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How do I disable "you need to format this disk" message in Windows Vista/7?

How do I disable "you need to format this disk" message in Windows Vista/7?

I've started using TrueCrypt to encrypt a partition on an external USB hard drive. I've opted for using a raw partition as opposed to a file container.

Asked by: Guest | Views: 103
Total answers/comments: 5
Guest [Entry]

"Try to go to the Control Panel - Administrative Tools - Computer Management.
In the Disk Management part, remove the drive letter for the raw partition.

It should prevent Win7 from asking you to format the partition, while letting you mount the partition in TrueCrypt.

If it doesn't work, you could try this suggestion, which is to use Autokey to automatically dismiss the messagebox when it appears."
Guest [Entry]

"I use a program called USB Safely Remove, which knows about TrueCrypt and can be configured to automatically pop up the TrueCrypt password dialog when certain USB drives are inserted. It also allows you to unmount the TrueCrypt drive and safely remove the USB drive with a single click.

It's a commercial product (with a free trial), but they are currently giving away some free licenses, if you're quick. It's legit -- I got my license in their last giveaway."
Guest [Entry]

"I want to re-confirm the answer that SylikC has given. You don't want to screw with your system, you want to indicate on the partition that it should not try mounting it. But there are 2 parts to this as I have found out.

First you do as SylikC says using diskpart set id=64 or choose from a wide range of partition types. But if you had previously assigned a drive letter to the partition, Windows 10 will still give you a ""Format this Disk"" dialog. To prevent that, you need to remove the drive letter assignment on the disk too.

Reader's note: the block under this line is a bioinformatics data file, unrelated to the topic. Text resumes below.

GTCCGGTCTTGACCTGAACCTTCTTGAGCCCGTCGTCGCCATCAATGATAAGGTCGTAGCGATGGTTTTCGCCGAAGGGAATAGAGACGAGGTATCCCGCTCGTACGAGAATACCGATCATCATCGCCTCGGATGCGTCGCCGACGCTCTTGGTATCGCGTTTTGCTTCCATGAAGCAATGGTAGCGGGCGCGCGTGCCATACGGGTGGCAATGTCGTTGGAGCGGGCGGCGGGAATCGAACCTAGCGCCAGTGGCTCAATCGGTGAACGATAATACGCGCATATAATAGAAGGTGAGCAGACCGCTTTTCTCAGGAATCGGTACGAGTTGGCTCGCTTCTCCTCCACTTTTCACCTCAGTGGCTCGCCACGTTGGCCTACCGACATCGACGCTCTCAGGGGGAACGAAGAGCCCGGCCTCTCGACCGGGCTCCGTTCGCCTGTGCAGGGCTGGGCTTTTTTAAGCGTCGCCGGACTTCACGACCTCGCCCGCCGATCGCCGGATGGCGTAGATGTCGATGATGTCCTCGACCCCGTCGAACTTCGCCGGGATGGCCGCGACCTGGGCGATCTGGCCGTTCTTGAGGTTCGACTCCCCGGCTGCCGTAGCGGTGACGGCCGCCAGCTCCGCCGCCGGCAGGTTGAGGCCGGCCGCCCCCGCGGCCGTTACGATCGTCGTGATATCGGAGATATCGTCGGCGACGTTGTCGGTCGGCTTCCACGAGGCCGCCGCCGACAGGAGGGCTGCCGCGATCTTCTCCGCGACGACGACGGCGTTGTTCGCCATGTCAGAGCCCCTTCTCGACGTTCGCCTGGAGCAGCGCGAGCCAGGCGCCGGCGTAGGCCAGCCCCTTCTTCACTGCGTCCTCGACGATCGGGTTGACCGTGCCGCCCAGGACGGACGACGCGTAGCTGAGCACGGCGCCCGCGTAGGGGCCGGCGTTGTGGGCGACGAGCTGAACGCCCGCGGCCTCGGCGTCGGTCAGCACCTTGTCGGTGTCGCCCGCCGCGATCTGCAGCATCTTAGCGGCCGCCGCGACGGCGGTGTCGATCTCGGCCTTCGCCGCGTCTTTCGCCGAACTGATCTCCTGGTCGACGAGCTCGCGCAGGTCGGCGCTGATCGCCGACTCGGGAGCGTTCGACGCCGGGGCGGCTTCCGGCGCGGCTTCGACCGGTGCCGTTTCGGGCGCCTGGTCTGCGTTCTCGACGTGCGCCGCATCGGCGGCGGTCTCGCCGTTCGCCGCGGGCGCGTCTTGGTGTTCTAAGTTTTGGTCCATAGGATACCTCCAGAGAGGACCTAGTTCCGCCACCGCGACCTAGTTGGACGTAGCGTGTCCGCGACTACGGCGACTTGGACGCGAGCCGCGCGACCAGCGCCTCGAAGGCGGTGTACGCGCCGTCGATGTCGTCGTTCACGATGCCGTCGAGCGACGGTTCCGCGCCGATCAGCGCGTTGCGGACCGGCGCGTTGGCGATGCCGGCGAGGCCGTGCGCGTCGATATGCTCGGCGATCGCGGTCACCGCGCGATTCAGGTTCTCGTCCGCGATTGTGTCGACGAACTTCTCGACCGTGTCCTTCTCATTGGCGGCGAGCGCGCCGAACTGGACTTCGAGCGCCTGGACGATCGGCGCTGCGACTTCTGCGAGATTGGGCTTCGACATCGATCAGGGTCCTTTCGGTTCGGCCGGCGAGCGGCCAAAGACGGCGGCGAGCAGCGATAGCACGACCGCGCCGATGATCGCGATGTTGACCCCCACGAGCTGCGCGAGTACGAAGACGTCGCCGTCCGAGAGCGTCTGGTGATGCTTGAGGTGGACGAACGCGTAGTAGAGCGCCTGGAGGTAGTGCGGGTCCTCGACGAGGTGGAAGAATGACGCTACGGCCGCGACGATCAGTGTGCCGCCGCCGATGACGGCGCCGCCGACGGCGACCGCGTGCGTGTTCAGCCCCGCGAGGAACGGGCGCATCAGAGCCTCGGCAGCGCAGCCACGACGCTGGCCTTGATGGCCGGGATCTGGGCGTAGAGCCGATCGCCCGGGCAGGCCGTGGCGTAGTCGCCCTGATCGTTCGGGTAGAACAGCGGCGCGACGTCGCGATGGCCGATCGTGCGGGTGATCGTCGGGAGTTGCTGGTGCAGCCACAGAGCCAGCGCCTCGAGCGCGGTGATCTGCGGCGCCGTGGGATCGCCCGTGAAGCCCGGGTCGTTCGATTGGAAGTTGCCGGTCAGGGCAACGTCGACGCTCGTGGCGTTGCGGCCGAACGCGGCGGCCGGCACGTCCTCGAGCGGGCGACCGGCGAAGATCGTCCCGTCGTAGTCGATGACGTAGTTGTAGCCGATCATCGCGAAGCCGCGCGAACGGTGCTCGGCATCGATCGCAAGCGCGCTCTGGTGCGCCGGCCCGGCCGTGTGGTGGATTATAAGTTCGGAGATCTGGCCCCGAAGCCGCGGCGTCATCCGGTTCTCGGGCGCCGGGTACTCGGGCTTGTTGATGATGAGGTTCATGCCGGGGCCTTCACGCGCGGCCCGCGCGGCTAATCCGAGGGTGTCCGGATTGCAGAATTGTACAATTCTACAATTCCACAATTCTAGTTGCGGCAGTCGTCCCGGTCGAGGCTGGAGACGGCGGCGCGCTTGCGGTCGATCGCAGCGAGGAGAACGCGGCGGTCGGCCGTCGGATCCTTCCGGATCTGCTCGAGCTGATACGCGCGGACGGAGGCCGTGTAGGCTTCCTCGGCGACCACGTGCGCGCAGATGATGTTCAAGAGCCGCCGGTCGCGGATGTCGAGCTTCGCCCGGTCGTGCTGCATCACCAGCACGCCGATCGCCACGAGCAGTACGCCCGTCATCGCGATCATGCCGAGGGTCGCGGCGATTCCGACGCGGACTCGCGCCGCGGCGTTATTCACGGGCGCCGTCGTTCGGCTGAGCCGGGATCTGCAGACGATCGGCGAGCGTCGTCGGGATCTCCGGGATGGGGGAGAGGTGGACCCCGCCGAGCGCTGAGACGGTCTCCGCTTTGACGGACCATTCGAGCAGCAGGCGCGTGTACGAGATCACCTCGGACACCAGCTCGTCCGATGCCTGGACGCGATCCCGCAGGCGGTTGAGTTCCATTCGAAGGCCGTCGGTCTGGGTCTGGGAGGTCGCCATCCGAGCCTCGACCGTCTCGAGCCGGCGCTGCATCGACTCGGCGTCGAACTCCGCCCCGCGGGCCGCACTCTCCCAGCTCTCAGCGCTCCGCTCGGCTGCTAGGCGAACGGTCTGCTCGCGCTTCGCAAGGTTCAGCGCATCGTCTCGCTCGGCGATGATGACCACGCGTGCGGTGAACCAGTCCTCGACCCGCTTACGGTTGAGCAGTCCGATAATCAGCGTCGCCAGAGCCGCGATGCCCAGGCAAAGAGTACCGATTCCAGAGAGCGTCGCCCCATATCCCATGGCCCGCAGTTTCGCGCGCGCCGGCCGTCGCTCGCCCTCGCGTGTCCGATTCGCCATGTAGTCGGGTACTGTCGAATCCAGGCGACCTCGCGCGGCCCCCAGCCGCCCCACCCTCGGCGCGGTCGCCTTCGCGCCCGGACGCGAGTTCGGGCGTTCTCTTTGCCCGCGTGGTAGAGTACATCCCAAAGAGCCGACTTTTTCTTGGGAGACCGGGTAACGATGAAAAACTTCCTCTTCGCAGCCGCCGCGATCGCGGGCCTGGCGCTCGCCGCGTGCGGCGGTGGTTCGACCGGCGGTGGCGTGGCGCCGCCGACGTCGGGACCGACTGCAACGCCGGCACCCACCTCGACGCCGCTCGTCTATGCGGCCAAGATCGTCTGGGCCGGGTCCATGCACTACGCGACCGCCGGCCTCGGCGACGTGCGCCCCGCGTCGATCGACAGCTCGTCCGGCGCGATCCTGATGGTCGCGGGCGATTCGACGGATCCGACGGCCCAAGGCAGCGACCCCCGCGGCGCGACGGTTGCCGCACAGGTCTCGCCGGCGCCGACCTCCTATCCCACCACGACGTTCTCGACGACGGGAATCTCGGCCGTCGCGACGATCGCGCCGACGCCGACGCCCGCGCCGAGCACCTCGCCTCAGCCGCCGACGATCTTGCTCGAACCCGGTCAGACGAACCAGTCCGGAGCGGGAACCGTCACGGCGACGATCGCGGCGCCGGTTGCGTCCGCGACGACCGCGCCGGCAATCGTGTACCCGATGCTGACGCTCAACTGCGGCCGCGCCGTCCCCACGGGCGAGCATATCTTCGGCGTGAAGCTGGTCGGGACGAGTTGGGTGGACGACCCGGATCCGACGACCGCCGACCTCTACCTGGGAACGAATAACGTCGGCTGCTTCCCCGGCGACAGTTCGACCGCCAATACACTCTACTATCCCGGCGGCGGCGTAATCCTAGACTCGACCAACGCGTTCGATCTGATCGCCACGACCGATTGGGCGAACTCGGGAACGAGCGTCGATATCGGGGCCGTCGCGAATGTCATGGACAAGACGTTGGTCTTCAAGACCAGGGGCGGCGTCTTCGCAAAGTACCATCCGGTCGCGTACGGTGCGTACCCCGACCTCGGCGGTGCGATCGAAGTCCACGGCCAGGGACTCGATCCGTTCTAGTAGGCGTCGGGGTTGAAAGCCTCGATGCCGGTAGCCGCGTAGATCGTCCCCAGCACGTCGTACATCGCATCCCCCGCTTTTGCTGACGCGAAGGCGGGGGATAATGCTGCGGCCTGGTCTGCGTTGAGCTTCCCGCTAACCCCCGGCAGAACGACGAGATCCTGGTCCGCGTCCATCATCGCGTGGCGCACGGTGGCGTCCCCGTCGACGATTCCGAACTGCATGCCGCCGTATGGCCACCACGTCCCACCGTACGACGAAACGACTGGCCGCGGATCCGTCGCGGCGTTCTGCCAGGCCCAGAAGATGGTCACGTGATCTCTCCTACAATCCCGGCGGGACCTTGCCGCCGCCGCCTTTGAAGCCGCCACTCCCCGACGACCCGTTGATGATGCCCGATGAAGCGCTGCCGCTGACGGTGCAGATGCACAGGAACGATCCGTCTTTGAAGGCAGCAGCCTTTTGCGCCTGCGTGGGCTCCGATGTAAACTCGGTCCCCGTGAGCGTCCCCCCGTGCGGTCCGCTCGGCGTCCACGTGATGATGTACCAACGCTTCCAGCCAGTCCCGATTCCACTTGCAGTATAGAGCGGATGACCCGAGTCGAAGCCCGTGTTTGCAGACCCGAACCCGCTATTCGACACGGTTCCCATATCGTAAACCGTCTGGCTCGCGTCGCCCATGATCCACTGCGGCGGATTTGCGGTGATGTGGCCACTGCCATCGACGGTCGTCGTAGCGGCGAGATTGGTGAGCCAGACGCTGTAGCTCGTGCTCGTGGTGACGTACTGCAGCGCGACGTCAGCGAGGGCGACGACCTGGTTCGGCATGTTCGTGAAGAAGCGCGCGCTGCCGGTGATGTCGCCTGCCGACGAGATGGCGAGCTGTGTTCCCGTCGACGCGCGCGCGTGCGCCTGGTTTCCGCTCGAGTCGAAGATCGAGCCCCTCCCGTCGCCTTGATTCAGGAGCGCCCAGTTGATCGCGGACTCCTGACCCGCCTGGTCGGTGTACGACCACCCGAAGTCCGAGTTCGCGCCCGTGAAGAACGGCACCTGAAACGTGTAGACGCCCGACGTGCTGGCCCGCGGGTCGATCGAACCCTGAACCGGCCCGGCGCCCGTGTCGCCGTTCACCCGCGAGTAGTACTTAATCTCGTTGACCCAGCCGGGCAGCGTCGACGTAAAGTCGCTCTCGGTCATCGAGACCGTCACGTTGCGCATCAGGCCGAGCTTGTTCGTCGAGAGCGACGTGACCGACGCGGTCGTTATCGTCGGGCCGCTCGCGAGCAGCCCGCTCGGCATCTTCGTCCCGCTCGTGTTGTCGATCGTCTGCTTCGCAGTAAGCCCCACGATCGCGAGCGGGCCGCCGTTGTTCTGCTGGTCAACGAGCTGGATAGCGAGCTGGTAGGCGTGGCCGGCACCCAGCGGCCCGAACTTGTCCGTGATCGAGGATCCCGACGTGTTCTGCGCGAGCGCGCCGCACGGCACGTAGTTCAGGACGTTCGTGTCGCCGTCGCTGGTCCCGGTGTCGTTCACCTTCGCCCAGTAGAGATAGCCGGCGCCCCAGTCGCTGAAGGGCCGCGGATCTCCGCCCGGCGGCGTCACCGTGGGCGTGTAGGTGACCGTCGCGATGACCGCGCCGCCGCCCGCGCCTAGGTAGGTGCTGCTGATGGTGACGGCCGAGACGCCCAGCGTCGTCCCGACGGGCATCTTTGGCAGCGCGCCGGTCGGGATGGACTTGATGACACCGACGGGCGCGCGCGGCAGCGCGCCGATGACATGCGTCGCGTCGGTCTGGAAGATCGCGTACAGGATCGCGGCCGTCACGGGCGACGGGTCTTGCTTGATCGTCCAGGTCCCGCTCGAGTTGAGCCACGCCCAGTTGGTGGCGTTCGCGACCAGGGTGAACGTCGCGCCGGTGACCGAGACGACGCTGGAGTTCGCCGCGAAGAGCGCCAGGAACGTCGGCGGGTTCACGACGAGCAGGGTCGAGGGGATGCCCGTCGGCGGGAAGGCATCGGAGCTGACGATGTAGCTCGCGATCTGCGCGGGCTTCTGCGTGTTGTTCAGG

To do that, before you set the partition type do

list volume
select volume <your volume with the drive letter>
remove letter=<your drive letter you want to remove>
set id=<now set the partition type>
...

If you had changed the partition type already, you have to first bring it back again to

set id=6
list volumes
select volume <your volume with the drive letter>
remove letter=<your drive letter you want to remove>
set id=64

And that is it. Next time you pop in that USB drive, no more warning comes up. And I had no problems mounting a TrueCrypt drive."
"I want to re-confirm the answer that SylikC has given. You don't want to screw with your system, you want to indicate on the partition that it should not try mounting it. But there are 2 parts to this as I have found out.

First you do as SylikC says using diskpart set id=64 or choose from a wide range of partition types. But if you had previously assigned a drive letter to the partition, Windows 10 will still give you a ""Format this Disk"" dialog. To prevent that, you need to remove the drive letter assignment on the disk too.

To do that, before you set the partition type do

list volume
select volume <your volume with the drive letter>
remove letter=<your drive letter you want to remove>
set id=<now set the partition type>
...

If you had changed the partition type already, you have to first bring it back again to

set id=6
list volumes
select volume <your volume with the drive letter>
remove letter=<your drive letter you want to remove>
set id=64

And that is it. Next time you pop in that USB drive, no more warning comes up. And I had no problems mounting a TrueCrypt drive."
Guest [Entry]

"I tried this: My portable HDD was NTFS-formatted and blank.

Encrypted it mounted
Added data
Unmounted it, re-connected and had this Windows message ""you need to format…""
I unassigned the drive letter in disk management to the encrypted USB drive

That did the trick – no more pesky messages for me. I connect the drive and invoke TrueCrypt, select the portable HDD, click mount and provide the password. Voilà: The volume is mounted."
Guest [Entry]

"I managed to achieve it by creating the drive as a GPT and then using diskpart to modify the partition GPT ATTRIBUTES...

list disk
select disk # <- your disk number here
list partition
select partition # <- your partition number here
GPT ATTRIBUTES=0xC000000000000001
exit

0x0000000000000001 marks the partition as required.
0x8000000000000000 Prevents the partition from having a drive letter automatically assigned.
0x4000000000000000 Defines the partition's volume as hidden."